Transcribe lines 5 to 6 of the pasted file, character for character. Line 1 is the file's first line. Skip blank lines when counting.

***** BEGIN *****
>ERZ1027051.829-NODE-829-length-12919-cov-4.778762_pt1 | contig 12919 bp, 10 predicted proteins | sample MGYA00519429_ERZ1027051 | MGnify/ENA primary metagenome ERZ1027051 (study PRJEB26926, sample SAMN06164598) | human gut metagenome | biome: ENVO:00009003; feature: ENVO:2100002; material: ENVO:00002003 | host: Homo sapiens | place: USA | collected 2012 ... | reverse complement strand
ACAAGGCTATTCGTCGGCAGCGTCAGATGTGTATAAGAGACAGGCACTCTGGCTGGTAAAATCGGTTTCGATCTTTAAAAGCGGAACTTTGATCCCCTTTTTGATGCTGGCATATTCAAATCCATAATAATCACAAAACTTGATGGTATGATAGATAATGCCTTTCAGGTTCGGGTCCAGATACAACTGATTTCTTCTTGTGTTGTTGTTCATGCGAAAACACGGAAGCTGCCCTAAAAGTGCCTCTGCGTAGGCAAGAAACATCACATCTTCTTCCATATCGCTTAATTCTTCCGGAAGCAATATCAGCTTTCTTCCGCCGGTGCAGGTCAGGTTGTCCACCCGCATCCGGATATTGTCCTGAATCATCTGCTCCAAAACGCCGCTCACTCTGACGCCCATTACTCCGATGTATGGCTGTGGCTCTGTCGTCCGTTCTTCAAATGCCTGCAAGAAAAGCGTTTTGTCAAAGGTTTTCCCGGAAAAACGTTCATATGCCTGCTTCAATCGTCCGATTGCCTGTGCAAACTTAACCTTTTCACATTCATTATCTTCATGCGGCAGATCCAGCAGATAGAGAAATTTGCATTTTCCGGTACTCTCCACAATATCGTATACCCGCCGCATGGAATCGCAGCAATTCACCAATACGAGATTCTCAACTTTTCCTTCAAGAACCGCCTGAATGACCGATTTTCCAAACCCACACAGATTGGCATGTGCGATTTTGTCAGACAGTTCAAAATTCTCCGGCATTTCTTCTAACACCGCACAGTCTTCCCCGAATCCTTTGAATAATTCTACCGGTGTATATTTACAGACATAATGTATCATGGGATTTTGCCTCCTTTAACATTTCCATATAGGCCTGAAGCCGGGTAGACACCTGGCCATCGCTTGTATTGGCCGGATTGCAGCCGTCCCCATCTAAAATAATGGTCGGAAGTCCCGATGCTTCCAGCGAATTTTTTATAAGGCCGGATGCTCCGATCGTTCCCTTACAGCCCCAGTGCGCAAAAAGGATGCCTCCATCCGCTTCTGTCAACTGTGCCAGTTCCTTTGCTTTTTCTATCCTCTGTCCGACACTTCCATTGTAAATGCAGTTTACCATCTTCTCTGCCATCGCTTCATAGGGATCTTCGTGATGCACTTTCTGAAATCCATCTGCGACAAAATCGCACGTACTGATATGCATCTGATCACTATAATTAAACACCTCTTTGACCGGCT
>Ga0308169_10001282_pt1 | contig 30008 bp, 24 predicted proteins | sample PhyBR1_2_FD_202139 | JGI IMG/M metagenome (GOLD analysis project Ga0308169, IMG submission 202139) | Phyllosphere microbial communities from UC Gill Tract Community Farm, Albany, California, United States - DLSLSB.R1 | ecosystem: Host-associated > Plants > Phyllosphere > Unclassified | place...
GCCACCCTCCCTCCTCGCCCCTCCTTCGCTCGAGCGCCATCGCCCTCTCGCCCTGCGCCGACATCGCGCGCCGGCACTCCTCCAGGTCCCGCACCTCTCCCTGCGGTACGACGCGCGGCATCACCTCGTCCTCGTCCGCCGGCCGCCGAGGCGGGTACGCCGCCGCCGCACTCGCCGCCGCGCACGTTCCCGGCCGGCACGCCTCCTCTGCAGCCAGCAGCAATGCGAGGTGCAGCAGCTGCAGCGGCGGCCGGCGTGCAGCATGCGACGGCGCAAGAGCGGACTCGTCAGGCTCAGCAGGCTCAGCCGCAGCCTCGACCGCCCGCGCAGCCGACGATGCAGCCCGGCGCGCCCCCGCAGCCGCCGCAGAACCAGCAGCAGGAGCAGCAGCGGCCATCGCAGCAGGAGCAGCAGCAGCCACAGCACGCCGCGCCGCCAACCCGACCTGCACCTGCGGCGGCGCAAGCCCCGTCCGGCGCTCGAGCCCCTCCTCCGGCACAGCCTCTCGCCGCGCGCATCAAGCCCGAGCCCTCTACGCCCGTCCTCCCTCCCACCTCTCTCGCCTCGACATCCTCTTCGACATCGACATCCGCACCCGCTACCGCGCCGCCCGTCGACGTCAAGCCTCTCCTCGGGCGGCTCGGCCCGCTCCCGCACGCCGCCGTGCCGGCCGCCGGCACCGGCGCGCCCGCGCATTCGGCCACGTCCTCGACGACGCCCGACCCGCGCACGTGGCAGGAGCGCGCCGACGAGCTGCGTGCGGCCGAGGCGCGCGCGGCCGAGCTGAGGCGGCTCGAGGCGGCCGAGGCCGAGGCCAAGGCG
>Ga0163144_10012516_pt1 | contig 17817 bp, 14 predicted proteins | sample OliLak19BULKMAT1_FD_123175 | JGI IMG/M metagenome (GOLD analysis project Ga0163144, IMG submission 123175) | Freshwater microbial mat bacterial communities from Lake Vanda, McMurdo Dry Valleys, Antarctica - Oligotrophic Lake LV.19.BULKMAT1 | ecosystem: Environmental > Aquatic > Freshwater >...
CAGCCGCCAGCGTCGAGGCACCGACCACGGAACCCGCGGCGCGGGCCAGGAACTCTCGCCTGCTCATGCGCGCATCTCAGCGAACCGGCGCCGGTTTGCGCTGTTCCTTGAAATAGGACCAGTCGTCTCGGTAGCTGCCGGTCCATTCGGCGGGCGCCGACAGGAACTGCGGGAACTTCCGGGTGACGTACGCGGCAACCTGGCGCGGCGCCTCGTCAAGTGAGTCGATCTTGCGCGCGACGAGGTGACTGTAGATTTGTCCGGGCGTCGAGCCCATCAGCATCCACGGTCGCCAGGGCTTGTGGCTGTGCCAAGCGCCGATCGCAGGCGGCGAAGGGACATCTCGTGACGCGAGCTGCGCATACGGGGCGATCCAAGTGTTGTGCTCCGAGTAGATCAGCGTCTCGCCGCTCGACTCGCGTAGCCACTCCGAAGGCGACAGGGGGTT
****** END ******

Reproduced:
>Ga0163144_10012516_pt1 | contig 17817 bp, 14 predicted proteins | sample OliLak19BULKMAT1_FD_123175 | JGI IMG/M metagenome (GOLD analysis project Ga0163144, IMG submission 123175) | Freshwater microbial mat bacterial communities from Lake Vanda, McMurdo Dry Valleys, Antarctica - Oligotrophic Lake LV.19.BULKMAT1 | ecosystem: Environmental > Aquatic > Freshwater >...
CAGCCGCCAGCGTCGAGGCACCGACCACGGAACCCGCGGCGCGGGCCAGGAACTCTCGCCTGCTCATGCGCGCATCTCAGCGAACCGGCGCCGGTTTGCGCTGTTCCTTGAAATAGGACCAGTCGTCTCGGTAGCTGCCGGTCCATTCGGCGGGCGCCGACAGGAACTGCGGGAACTTCCGGGTGACGTACGCGGCAACCTGGCGCGGCGCCTCGTCAAGTGAGTCGATCTTGCGCGCGACGAGGTGACTGTAGATTTGTCCGGGCGTCGAGCCCATCAGCATCCACGGTCGCCAGGGCTTGTGGCTGTGCCAAGCGCCGATCGCAGGCGGCGAAGGGACATCTCGTGACGCGAGCTGCGCATACGGGGCGATCCAAGTGTTGTGCTCCGAGTAGATCAGCGTCTCGCCGCTCGACTCGCGTAGCCACTCCGAAGGCGACAGGGGGTT